Are you trying to get into a morning routine for the new year? Venus is, too. The planet will undergo a transformation that only happens once every 584 days.
Along the way, it will sink, swell and appear to vanish entirely from the sky during January — a journey visible from most anywhere.
Venus has been creeping toward inferior conjunction, a period of time where it will move between the sun and the Earth, according to NASA. By Jan. 8, the Fiske Planetarium at the University of Colorado predicts that Venus will be in a direct line between the earth and the sun, the Denver Post Reported.
The inferior conjunction period occurs only once every 584 days, according to In the Sky Organization, which uses data from NASA’S Jet Propulsion Laboratory to predict the movements of planets.
Up until Jan. 8, the planet will continue to sink toward the horizon and will pass Perigee at the same time, which is the moment Venus is closest to its neighbor — Earth. The proximity to Earth will make the planet appear larger, and offer easy spotting opportunities to novice planet-watchers.
On Dec. 28, viewers can see Venus and Mercury at their lowest on the west-southwestern horizon. Venus, which is the second brightest planet behind the moon, will be the easiest to spot, NASA says. It recommends that people take a look about 30 minutes before sunset for good viewing.
Jan. 5 will be the last evening that Venus will be above the horizon 30 minutes after sunset, according to NASA.
“There’s an eight-day period where it is lost in the brightness of the sun as it goes from being in the evening sky to being in the morning sky,” John Keller, director of the Fiske Planetarium told the Denver Post. “If you see Venus in the evening on the third of January, on the morning of the 12th or 13th of January you might just catch it on the other side of the sky in the morning. And by the end of January, it will be high and brilliant in the morning sky.”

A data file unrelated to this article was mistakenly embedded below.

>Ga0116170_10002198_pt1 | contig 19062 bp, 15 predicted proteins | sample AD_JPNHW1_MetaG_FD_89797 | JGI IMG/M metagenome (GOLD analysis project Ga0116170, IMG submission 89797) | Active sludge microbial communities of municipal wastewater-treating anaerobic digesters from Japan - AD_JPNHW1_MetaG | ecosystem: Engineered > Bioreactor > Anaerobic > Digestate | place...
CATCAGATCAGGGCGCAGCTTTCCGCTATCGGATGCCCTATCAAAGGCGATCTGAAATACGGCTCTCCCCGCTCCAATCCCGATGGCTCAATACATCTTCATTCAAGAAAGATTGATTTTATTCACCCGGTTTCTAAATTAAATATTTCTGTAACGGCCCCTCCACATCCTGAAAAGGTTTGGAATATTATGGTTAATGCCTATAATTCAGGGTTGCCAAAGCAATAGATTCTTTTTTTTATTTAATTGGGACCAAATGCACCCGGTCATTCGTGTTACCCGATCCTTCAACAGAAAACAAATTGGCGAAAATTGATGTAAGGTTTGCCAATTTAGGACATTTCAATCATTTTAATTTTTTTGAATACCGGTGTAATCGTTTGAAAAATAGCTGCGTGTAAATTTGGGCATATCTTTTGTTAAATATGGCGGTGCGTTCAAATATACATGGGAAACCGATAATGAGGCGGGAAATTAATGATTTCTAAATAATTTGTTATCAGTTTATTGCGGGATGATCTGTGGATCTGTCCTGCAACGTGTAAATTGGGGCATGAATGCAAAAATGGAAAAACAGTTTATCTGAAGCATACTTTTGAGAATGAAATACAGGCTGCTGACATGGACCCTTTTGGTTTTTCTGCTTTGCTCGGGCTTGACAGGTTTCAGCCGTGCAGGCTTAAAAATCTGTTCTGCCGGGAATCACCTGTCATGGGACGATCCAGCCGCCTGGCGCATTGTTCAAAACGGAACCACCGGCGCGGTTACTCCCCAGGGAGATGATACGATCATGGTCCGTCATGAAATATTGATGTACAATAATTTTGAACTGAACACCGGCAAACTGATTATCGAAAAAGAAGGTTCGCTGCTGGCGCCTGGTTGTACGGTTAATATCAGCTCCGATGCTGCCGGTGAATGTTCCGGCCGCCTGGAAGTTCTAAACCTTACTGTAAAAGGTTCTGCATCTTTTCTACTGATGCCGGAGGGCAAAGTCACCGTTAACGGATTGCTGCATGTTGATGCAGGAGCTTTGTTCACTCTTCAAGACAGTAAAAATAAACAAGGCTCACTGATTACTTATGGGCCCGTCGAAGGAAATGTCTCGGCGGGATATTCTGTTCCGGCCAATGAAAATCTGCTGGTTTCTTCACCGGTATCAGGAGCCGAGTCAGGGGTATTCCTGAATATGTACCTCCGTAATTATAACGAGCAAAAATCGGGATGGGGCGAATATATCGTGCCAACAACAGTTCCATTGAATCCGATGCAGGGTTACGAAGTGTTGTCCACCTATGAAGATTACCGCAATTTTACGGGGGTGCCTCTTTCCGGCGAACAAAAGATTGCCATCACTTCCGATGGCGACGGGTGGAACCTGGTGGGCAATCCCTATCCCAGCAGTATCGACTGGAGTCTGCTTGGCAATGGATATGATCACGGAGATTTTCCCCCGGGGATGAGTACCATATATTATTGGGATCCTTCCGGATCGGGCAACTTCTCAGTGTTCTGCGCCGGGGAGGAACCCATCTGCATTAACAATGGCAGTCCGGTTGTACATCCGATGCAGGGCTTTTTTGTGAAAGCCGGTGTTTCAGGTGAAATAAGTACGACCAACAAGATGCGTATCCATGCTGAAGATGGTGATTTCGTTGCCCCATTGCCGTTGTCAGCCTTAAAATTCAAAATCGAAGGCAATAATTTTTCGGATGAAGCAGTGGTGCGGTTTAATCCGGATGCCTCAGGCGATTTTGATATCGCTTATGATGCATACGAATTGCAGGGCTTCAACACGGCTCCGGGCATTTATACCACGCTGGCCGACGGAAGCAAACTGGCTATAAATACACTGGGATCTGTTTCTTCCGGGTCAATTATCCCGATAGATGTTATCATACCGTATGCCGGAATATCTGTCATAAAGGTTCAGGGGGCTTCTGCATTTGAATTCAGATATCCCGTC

NASA predicts that Venus will reemerge after its hiatus with the sun on or after Jan 11., and be visible in the morning sky.
Venus will also have a superior conjunction in the future, too, which is when the planet will appear the smallest and be at its furthest side of orbit from Earth, peeking out from behind the sun. It’s last superior conjunction occurred on March 26, 2021 and the next one will happen on Oct. 22, 2022, according to Earth Sky Organization.
Venus is similar in size to Earth and while it isn’t the closest planet to the sun, it is the hottest. Its thick atmosphere keeps the planet warm and packed with toxic gases, and its speckled with mountains and volcanoes.
Venus spins weird, too. While most planets spin and orbit the sun in a clockwise direction, Venus spins in a counterclockwise direction, while orbiting the sun clockwise — also known as moving in retrograde.
Since Venus is one of the brightest objects in the sky, following the moon, it has been no stranger to civilizations far back in history.
“In Mayan culture, Kukulkan, a feathered serpent god associated with Venus, passes into the underworld and is then reborn in those eight days,” Keller told the Denver Post. “Every time Venus goes in front of the sun, there’s a death and rebirth myth associated with this passage from the evening to the morning sky.”
To find out how to best spot Venus before it disappears in the sky, visit NASA’s skywatching tips online.
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